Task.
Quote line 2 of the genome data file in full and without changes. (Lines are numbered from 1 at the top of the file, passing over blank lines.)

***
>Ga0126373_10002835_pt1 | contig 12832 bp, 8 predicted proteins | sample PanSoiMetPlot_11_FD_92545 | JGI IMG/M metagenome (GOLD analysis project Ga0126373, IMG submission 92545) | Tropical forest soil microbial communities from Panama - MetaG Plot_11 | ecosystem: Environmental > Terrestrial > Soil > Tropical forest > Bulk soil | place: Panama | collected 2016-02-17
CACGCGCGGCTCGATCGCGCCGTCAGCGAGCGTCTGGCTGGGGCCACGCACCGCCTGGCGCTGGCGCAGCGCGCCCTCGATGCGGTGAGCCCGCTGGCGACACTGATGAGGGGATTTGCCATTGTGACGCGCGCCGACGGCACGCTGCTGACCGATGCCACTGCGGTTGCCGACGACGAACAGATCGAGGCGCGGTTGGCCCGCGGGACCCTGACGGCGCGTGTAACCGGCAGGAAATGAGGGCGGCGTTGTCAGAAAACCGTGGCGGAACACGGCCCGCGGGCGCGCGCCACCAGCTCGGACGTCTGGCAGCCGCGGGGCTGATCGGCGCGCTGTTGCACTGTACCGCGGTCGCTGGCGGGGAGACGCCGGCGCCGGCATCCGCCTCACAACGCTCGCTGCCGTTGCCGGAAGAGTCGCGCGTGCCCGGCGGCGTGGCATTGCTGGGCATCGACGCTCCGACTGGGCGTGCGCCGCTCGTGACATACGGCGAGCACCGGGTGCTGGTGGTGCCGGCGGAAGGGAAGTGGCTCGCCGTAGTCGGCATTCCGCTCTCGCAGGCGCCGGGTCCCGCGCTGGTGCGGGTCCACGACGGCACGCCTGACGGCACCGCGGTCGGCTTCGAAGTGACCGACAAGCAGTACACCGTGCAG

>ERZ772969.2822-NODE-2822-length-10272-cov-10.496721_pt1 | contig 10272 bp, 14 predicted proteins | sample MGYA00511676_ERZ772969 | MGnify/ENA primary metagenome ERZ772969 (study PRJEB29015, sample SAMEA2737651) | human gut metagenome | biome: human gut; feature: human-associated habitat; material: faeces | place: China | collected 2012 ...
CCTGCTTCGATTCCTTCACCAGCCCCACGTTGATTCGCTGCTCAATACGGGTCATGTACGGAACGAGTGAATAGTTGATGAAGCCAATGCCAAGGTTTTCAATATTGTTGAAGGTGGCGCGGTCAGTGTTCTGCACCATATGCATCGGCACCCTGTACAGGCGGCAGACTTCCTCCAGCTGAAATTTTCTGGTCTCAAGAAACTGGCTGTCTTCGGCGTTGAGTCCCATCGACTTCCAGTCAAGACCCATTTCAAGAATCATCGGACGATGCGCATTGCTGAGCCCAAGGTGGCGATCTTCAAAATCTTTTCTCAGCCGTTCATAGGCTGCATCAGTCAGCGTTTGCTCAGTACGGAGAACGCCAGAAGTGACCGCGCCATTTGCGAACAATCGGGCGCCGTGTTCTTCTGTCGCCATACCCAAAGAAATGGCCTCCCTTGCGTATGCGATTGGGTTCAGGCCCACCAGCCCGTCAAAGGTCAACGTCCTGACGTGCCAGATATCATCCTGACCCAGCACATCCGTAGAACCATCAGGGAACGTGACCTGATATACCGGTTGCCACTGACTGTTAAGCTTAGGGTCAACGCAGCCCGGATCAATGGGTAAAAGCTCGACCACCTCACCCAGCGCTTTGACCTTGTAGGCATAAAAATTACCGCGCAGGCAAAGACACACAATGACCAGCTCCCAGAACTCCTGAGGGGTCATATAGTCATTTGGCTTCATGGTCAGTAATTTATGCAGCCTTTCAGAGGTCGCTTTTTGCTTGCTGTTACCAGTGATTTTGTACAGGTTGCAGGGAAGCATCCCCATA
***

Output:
CACGCGCGGCTCGATCGCGCCGTCAGCGAGCGTCTGGCTGGGGCCACGCACCGCCTGGCGCTGGCGCAGCGCGCCCTCGATGCGGTGAGCCCGCTGGCGACACTGATGAGGGGATTTGCCATTGTGACGCGCGCCGACGGCACGCTGCTGACCGATGCCACTGCGGTTGCCGACGACGAACAGATCGAGGCGCGGTTGGCCCGCGGGACCCTGACGGCGCGTGTAACCGGCAGGAAATGAGGGCGGCGTTGTCAGAAAACCGTGGCGGAACACGGCCCGCGGGCGCGCGCCACCAGCTCGGACGTCTGGCAGCCGCGGGGCTGATCGGCGCGCTGTTGCACTGTACCGCGGTCGCTGGCGGGGAGACGCCGGCGCCGGCATCCGCCTCACAACGCTCGCTGCCGTTGCCGGAAGAGTCGCGCGTGCCCGGCGGCGTGGCATTGCTGGGCATCGACGCTCCGACTGGGCGTGCGCCGCTCGTGACATACGGCGAGCACCGGGTGCTGGTGGTGCCGGCGGAAGGGAAGTGGCTCGCCGTAGTCGGCATTCCGCTCTCGCAGGCGCCGGGTCCCGCGCTGGTGCGGGTCCACGACGGCACGCCTGACGGCACCGCGGTCGGCTTCGAAGTGACCGACAAGCAGTACACCGTGCAG